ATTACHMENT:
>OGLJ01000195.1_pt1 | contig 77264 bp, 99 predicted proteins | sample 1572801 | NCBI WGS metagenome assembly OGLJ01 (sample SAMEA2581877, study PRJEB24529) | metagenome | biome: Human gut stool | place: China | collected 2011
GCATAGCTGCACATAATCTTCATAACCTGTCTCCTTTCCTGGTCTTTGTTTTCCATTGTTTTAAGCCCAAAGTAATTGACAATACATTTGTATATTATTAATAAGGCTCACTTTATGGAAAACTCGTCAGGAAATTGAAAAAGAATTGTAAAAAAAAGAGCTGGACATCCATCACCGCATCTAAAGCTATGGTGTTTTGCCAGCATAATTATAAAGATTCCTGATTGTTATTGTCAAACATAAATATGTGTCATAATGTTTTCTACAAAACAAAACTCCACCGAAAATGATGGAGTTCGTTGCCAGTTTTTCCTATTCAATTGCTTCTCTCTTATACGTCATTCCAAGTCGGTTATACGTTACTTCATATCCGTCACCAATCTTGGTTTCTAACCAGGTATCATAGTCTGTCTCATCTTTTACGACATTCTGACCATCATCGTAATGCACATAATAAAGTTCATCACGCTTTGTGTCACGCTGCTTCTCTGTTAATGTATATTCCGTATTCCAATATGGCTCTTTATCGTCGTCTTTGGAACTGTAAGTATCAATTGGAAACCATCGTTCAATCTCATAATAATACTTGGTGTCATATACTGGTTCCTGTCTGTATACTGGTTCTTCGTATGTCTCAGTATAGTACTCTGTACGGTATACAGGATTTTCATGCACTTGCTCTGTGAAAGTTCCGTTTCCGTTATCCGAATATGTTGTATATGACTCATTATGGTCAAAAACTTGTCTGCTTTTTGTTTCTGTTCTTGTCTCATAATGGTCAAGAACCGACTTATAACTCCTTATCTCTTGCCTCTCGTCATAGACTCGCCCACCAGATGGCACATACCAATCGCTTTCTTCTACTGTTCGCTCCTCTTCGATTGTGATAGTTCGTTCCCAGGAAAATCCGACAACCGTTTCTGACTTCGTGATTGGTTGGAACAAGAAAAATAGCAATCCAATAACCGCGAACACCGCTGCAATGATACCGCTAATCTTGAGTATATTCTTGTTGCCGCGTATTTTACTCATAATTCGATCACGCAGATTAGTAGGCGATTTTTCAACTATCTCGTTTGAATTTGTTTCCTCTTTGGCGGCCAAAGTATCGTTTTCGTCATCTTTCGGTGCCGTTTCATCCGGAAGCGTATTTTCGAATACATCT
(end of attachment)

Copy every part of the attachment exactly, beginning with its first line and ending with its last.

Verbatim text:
>OGLJ01000195.1_pt1 | contig 77264 bp, 99 predicted proteins | sample 1572801 | NCBI WGS metagenome assembly OGLJ01 (sample SAMEA2581877, study PRJEB24529) | metagenome | biome: Human gut stool | place: China | collected 2011
GCATAGCTGCACATAATCTTCATAACCTGTCTCCTTTCCTGGTCTTTGTTTTCCATTGTTTTAAGCCCAAAGTAATTGACAATACATTTGTATATTATTAATAAGGCTCACTTTATGGAAAACTCGTCAGGAAATTGAAAAAGAATTGTAAAAAAAAGAGCTGGACATCCATCACCGCATCTAAAGCTATGGTGTTTTGCCAGCATAATTATAAAGATTCCTGATTGTTATTGTCAAACATAAATATGTGTCATAATGTTTTCTACAAAACAAAACTCCACCGAAAATGATGGAGTTCGTTGCCAGTTTTTCCTATTCAATTGCTTCTCTCTTATACGTCATTCCAAGTCGGTTATACGTTACTTCATATCCGTCACCAATCTTGGTTTCTAACCAGGTATCATAGTCTGTCTCATCTTTTACGACATTCTGACCATCATCGTAATGCACATAATAAAGTTCATCACGCTTTGTGTCACGCTGCTTCTCTGTTAATGTATATTCCGTATTCCAATATGGCTCTTTATCGTCGTCTTTGGAACTGTAAGTATCAATTGGAAACCATCGTTCAATCTCATAATAATACTTGGTGTCATATACTGGTTCCTGTCTGTATACTGGTTCTTCGTATGTCTCAGTATAGTACTCTGTACGGTATACAGGATTTTCATGCACTTGCTCTGTGAAAGTTCCGTTTCCGTTATCCGAATATGTTGTATATGACTCATTATGGTCAAAAACTTGTCTGCTTTTTGTTTCTGTTCTTGTCTCATAATGGTCAAGAACCGACTTATAACTCCTTATCTCTTGCCTCTCGTCATAGACTCGCCCACCAGATGGCACATACCAATCGCTTTCTTCTACTGTTCGCTCCTCTTCGATTGTGATAGTTCGTTCCCAGGAAAATCCGACAACCGTTTCTGACTTCGTGATTGGTTGGAACAAGAAAAATAGCAATCCAATAACCGCGAACACCGCTGCAATGATACCGCTAATCTTGAGTATATTCTTGTTGCCGCGTATTTTACTCATAATTCGATCACGCAGATTAGTAGGCGATTTTTCAACTATCTCGTTTGAATTTGTTTCCTCTTTGGCGGCCAAAGTATCGTTTTCGTCATCTTTCGGTGCCGTTTCATCCGGAAGCGTATTTTCGAATACATCT